FDP leader: Schaeuble not tough enough on Greece, EU fiscal policy

Reuters – The leader of Germany’s  Free Democrats (FDP), the most likely junior partner in Chancellor Angela Merkel’s next coalition government, has called for a tougher stance on fiscal and euro zone policy – without so far claiming the finance ministry.

 “For us, a change in fiscal policy is more important than a new minister,” FDP leader Christian Lindner told Handelsblatt newspaper in an interview published on Friday when asked if his party wanted to take over the powerful finance ministry from Merkel’s center-right CDU/CSU bloc.

“It makes no sense to speculate about people and posts so long as we don’t have any clarity on the policy,” he added.

Lindner ruled out taking on new debt to manage the balancing act of cutting income taxes and increasing investment on digital infrastructure – two key demands of his party.

He criticized outgoing Finance Minister Wolfgang Schaeuble for not being tough enough on Greece and not cutting income taxes for middle-class workers.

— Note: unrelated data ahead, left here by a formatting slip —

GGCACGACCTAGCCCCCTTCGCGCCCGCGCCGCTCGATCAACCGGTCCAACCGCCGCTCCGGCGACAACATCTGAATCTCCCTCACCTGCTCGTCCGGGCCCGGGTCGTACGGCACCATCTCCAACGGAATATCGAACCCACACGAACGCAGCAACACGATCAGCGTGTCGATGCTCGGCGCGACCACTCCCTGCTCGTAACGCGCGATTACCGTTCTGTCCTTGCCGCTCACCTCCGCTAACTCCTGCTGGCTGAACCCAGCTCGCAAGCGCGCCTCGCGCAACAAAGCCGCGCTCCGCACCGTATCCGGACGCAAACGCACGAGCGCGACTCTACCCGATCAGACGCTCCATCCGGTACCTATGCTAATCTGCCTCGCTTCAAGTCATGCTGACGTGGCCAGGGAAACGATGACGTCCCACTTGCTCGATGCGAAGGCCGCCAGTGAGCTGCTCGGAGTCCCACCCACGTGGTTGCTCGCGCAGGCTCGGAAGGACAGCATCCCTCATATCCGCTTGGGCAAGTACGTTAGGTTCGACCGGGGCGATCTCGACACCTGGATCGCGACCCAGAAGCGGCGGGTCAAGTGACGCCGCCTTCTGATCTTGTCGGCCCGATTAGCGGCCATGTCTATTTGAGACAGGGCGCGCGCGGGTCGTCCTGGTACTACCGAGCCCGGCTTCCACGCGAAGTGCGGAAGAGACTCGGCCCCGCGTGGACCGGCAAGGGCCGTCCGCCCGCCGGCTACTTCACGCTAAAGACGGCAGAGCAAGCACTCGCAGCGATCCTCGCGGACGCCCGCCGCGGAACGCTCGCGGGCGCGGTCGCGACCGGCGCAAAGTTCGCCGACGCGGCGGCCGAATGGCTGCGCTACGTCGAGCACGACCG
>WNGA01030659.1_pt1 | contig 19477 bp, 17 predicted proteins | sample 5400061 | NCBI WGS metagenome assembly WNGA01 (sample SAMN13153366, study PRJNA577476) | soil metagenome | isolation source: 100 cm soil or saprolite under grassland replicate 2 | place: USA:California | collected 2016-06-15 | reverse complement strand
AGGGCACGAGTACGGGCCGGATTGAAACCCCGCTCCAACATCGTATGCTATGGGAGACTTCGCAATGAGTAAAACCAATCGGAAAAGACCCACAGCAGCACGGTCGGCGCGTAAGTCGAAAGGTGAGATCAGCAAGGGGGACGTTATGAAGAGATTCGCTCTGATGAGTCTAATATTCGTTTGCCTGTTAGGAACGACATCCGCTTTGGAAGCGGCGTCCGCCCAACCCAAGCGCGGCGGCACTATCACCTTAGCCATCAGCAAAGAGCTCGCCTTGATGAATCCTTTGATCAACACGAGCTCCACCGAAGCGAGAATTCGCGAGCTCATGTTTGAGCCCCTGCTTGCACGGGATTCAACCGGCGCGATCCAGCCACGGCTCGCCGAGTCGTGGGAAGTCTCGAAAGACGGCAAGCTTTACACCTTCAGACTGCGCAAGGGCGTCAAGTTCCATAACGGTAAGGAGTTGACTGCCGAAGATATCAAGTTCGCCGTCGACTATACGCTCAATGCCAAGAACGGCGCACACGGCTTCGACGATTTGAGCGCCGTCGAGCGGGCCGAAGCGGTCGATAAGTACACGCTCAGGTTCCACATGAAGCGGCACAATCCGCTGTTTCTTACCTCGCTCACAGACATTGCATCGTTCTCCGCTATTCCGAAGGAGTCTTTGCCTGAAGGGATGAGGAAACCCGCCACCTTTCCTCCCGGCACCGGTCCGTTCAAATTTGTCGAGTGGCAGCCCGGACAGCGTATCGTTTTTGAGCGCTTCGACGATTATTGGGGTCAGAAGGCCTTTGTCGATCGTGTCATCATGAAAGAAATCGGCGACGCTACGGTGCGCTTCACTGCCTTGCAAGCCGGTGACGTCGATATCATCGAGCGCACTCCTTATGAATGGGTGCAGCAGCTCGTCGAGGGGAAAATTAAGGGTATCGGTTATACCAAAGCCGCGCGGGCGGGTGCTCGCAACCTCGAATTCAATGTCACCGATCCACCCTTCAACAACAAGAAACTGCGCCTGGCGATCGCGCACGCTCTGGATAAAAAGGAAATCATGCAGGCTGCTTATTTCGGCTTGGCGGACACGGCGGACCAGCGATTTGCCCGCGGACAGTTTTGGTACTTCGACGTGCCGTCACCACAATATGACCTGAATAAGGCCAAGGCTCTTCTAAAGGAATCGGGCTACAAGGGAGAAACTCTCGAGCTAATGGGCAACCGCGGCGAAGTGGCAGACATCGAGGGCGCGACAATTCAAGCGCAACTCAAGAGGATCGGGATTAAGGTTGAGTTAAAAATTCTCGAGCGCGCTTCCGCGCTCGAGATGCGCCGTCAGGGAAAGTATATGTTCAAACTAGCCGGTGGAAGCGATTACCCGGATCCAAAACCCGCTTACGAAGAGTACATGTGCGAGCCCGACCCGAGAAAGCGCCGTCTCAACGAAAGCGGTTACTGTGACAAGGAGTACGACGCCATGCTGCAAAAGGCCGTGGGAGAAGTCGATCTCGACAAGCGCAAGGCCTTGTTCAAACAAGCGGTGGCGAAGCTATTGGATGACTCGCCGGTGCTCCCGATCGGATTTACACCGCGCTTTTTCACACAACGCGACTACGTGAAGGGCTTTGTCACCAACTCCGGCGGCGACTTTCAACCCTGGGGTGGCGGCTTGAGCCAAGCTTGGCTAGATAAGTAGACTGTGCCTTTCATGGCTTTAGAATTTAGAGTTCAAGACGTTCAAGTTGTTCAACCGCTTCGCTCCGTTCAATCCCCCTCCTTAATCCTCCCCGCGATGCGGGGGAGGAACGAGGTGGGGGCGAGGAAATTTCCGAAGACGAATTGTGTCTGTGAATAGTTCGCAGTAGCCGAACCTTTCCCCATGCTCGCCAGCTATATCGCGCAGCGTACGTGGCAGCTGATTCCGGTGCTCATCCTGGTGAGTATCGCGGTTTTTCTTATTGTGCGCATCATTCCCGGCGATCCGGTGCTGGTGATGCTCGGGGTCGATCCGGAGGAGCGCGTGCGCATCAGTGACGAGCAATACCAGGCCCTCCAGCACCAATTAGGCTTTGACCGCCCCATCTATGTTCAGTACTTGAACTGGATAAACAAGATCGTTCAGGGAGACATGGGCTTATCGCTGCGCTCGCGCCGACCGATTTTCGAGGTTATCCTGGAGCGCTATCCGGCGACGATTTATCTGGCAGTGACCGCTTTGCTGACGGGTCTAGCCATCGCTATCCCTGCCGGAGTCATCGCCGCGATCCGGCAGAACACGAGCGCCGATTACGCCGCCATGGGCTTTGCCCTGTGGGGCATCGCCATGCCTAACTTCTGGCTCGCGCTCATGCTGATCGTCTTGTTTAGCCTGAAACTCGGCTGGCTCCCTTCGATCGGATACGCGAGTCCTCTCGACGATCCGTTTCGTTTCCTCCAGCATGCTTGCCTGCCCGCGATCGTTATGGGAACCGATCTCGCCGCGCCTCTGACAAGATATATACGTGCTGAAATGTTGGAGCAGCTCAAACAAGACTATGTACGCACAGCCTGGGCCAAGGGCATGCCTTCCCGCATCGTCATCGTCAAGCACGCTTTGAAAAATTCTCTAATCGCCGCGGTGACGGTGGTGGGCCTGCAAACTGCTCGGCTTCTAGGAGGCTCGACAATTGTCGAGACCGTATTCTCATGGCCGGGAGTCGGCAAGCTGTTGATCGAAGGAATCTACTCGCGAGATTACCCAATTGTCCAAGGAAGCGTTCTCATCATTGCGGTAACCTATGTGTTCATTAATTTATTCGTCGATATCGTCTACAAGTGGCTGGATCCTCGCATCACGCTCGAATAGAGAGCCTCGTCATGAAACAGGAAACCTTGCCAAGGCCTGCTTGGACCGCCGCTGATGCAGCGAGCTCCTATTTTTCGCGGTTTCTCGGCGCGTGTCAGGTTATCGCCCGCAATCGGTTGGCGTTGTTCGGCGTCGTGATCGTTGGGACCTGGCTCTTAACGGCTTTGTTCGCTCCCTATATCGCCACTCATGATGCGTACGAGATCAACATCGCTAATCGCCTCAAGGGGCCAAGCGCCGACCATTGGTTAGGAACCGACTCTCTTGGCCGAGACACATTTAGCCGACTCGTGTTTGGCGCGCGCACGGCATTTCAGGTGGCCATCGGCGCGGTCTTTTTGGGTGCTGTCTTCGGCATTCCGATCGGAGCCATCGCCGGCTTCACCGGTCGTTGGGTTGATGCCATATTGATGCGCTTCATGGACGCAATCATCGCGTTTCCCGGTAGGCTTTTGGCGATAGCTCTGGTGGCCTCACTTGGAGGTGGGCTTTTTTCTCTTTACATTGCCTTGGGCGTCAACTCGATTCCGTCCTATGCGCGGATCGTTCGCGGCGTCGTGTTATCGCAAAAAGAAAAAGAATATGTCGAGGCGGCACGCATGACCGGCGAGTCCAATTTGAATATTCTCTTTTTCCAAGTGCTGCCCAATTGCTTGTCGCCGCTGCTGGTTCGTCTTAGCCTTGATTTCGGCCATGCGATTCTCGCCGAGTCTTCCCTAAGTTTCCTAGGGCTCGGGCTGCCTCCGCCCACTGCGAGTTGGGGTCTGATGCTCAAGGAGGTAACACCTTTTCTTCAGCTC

“Mr. Schaeuble did not manage to impose himself over the chancellor in many questions of European policy. Just remember the third aid package for Greece, which he originally did not want to do,” Lindner said.

He called for the creation of an insolvency law for euro zone member states, adding that countries should be able to leave the single currency while remaining in the European Union.

Last week, Germany took a first big step towards forming a new government when Schaeuble agreed to become president of the parliament, clearing the way for another party to take his job.

But politicians from Merkel’s conservative bloc have also floated the idea that they could keep the finance ministry if neither the FDP nor the Greens should grab it during coalition talks which are likely to drag on for months.

“For us it’s all about policy changes. And we’ll have to discuss this intensively,” Lindner said of the forthcoming negotiations.


The FDP leader also called for a reduction of the number of refugees arriving in Germany, a key demand from Merkel’s CSU sister party, and the introduction of an immigration law to attract highly educated workers from abroad.